Venom 40 Mania

Even the later scene in the rave where Mania is killing people raises all sorts of interesting ethical questions for the series to explore. As teenager it is possible she would not be legally responsible for her actions even without symbiote possession. Now you throw in she is possessed by not one but two entities, and we can all agree she probably isn’t responsible for her actions here. But she is still killing people. How far will Flash go to stop her if she keeps on killing? On the one hand you can’t let her go on killing people. On the other hand she’s just a kid, and Flash already feels responsible for what happened to her and her dad as we see in his thought balloons during their conversation.

 

The Hellstrom mystery is also intriguing even though he is not a favorite character of mine. I’ve recently been reading the J.M. DeMatteis Essential Defenders volumes, and while overall I find his work on that series to be both psychologically interesting and ahead of its time, whenever there is a Hellstrom issue is when I start to lose interest and but the book down for a few weeks. (Although in one of the most recent chapters I read, Hellstrom had a duplicate that went on to marry and impregnate a college professor ex-girlfriend of his that at the end of the story he allowed to walk away and live a life here on Earth so maybe that is who died in Texas). That said while Hellstrom is not a favorite of mine, and while I don’t think the words “Mephisto” should ever be uttered in a Spider-man family comic ever again after One More Day; I do like how Hellstrom is used in this issue: both in the specific sense as the start of a new mystery and to foreshadow an upcoming plot, and in the broader sense that if this series was continuing I think he’d be great in the Hannibal Lector role of the dangerous and scary inmate with expert advice that Flash has to go to from time to time for professional reasons.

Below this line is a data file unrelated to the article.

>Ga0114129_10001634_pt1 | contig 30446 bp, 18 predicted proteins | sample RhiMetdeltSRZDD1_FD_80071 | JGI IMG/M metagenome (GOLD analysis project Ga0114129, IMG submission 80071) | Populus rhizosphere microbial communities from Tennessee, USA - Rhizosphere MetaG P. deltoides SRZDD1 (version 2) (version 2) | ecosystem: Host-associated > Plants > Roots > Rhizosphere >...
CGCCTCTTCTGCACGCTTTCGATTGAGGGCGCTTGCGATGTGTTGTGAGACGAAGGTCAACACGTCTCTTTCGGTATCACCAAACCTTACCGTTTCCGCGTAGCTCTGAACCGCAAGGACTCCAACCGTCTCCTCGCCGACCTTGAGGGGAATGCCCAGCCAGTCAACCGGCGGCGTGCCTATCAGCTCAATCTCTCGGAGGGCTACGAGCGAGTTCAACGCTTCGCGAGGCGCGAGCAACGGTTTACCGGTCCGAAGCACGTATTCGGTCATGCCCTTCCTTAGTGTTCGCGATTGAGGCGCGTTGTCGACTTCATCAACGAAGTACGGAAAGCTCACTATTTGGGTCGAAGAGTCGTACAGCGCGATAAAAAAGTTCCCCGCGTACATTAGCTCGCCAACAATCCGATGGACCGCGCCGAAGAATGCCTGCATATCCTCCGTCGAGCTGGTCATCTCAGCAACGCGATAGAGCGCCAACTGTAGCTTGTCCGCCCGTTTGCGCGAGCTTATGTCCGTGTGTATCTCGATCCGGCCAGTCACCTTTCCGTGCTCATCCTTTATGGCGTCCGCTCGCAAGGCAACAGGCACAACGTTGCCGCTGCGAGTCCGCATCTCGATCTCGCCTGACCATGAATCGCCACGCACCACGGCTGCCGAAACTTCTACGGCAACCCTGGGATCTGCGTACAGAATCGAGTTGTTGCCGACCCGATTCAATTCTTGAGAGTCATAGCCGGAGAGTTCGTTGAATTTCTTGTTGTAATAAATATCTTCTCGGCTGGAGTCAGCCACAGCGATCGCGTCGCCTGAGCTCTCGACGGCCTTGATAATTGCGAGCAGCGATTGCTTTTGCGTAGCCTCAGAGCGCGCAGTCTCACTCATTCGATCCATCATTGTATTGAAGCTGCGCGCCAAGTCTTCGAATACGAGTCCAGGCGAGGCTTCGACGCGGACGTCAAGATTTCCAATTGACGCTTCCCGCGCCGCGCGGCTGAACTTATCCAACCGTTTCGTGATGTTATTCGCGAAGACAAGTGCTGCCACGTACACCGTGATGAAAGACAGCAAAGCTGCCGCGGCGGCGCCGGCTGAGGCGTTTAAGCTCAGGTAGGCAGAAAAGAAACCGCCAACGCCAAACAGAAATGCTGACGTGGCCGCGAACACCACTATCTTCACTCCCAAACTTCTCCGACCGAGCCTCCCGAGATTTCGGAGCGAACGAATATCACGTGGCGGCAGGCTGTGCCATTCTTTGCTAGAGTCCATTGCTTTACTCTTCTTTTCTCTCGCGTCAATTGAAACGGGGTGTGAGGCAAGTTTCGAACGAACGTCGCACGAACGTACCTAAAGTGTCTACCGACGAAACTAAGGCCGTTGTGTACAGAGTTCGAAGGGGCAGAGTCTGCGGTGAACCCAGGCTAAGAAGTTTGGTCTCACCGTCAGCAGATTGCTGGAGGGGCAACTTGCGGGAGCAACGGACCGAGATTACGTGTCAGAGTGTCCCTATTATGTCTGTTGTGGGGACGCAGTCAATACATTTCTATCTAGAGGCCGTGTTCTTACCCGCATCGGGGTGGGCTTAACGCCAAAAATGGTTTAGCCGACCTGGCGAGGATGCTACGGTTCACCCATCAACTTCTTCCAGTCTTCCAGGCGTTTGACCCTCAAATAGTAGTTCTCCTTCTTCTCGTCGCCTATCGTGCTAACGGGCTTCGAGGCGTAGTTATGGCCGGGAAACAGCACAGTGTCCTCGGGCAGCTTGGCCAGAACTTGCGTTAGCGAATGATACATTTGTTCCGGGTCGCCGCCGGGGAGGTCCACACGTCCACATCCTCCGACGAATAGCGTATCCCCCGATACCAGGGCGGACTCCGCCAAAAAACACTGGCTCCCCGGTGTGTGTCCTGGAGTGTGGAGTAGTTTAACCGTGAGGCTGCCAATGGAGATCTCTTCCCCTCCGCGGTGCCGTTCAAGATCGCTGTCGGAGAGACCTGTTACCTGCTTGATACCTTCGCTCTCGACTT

Finally we have the arrival of Crossbones. And hell yeah, I’m on board. I’ve mentioned before that Captain America is the other major A-list Marvel character whose stories I just love and Crossbones is one of his best villains. While Crossbones is not normally associated with the occult, it’s easy to come up with reasons for why he’s involved. My guess is his girlfriend Sinn misses that mystic upgrade she got in Fear Itself and so he’s working with her now to steal the Hell power. But see that is the fun of a set-up issue: we get to speculate now and we’ll see how it plays out soon enough.

 

My only real criticism is some of the wording is a little clunky. The opening scene with the man getting mugged is pretentious. And getting Flash to say the word “Mania’ in his conversation with Andi felt a bit forced. But you know what? That’s one page and one panel of what is an otherwise standout issue.

 

Grade A-. This was another excellent issue in a series that has really turned a corner in quality the past two months.